A CHARLES B. PIERCE TRIPLE FEATURE
Indie filmmaker Charles B. Pierce based his stories from his home state of Arkansas, not only using locals as actors but his films cast some fantastic popular stars like Jessica Harper, Michael Parks, Andrew Prine, and Vic Morrow!
Charles B. Pierce’s film fascinate & titillate primarily because they are based on actual events! His films for years now, have an enormous cult following…
The Legend of Boggy Creek (1972)
Half-man, half-beast … a mysterious creature has been stalking the woods and waterways near Fouke, Arkansas since the 1940s
From IMBd Charles B. Pierce bio-In 1971 there were local headlines about a Sasquatch-like creature sighted in the vicinity around the nearby town of Fouke, in Miller County. The “Fouke Monster” was reportedly seen in the Boggy Creek area and was suspected of attacking dogs and livestock as well as a local family. In mid-’72, while still working in advertising, Pierce created a semi-documentary film originally titled “Tracking the Fouke Monster”–later renamed ‘The Legend of Boggy Creek’. Pierce shot the movie with a 16mm camera he assembled himself at home. Much of the movie was filmed in Fouke and Texarkana with local residents and students as actors and/or crew. Estimates place the cost of making the film at about $165,000. Becoming popular as a drive-in horror feature around the country, it became one of the top ten highest-grossing movies of the year, earning over $20 million.
THE EVICTORS (1979)
It was a small Louisiana town where people live and love and die and no one ever thought of locking their doors… except in the Monroe house.
The Evictors is a chilling and moody tale about newlyweds Ben and Ruth Watkins (Michael Parks and Jessica Harper) who rent an old farmhouse from Jake Rudd (Vic Morrow) in a small Shreveport Louisiana town. They are suddenly set upon by a mysterious assailant, and are looked at with mistrust by the rest of the town. Their farmhouse holds an old secret and an oath by the former owners that no one else would ever live on their property. They were slaughtered while fending off the police and the bank who came to foreclose on their land. Do the Watkins discover the truth about the brutal murders and the violent history surrounding their quaint little farmhouse too late?– and is that why they have become targeted for revenge…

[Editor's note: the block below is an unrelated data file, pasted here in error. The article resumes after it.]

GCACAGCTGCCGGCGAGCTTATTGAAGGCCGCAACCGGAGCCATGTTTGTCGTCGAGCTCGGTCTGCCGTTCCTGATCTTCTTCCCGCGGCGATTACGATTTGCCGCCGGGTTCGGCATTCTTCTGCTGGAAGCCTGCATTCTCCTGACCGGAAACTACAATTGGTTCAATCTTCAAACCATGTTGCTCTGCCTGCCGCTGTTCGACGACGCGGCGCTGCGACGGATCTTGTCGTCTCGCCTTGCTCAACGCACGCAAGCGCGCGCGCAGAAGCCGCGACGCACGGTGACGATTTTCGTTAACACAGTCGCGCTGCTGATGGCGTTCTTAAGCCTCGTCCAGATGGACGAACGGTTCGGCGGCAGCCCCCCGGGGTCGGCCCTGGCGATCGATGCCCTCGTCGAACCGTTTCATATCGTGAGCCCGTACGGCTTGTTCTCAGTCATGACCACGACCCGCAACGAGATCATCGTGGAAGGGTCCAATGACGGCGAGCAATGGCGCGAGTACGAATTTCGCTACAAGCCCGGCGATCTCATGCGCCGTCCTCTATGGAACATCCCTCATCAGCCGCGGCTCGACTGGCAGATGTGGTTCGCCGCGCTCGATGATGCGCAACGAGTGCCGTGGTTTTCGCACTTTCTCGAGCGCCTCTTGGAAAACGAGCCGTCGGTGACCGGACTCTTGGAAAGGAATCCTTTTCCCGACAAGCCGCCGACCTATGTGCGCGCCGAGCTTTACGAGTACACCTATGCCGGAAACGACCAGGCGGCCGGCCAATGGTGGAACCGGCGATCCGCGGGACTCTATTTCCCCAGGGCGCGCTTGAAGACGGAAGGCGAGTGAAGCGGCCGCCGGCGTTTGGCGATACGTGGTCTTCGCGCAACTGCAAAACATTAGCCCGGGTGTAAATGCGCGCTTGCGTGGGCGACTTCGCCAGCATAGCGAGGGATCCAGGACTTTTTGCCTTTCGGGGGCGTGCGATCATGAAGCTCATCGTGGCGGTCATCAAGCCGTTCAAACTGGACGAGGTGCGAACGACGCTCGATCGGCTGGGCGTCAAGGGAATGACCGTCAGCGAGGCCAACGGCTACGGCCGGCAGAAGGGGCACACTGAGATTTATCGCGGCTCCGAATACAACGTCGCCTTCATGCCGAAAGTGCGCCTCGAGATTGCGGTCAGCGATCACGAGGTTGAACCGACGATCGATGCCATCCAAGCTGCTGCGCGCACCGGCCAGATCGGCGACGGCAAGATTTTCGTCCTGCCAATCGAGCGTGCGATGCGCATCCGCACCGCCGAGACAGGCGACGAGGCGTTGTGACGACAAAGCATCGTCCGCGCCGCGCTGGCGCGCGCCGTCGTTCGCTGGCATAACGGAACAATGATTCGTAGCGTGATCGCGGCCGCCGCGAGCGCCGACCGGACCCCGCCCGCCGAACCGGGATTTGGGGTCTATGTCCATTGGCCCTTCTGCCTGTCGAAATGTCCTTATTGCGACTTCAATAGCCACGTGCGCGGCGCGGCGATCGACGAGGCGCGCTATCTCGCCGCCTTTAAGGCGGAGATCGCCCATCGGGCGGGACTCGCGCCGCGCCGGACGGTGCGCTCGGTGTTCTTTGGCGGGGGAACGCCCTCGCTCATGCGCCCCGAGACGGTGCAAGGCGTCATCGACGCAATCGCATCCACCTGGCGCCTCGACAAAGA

The Town that Dreaded Sundown (1976)
Not Everyone Who Comes to This Lover’s Lane Has the Same Thing on Their Mind.
Stars Andrew Prine, Ben Johnson and Dawn Wells (Maryann Gilligan’s Island)
“This movie is a semi-documentary based on the real-life string of mysterious killings that terrorized the people of Texarkana, Texas, in 1946. The murder spree became known as the “Texarkana Moonlight Murders” and ultimately would claim five lives and injure many others. The only description of the killer ever obtained was that of a “hooded man”. To this day, no one has been convicted and these murders remain unsolved.”
“Texarkana today still looks pretty much the same. And if you should ask people on the street what they believe happened to the Phantom Killer, most would say that he is still living here… and is walking free.”
5 thoughts on “A Trailer a Day Keeps the Boogeyman Away! Boggy Creeks, Dreaded Sundowns and Mysterious Evictors!”
It’s also been ages since I’ve seen these, but two of them were on my mind over the past week, so thanks once more, MG!!!
A shame that Charles B. Pierce never made a movie based on the actual horror creeps of Arkansas- the Clintons.
Hey PK I come here for the intelligent film commentary precisely because I want to stay away from politics. This is my happy place. Keep politics out. Peace and thanks , fellow film fanatic.
Pierce is one of my favorite directors and no one ever covers what I love about his films! Great triple feature, as usual, Monstergirl! Texarkana is my hometown and I try to go back to the Little Rock Film Fest whenever I can!
Hey RT!!- I love his work as well. Each of his films, documentary in style have his stylized signature, effectively creepy, eerie, atmospheric and filled with a sense of dread. I can see why you’d have a special fondness for his work. Thank you so much for stopping by The Last Drive In and your kind words, and I really hope I covered the good things you love about Pierce. If I didn’t I hope you comment here so you get to share more about your impressions of his memorable films! Cheers Joey (MonsterGirl)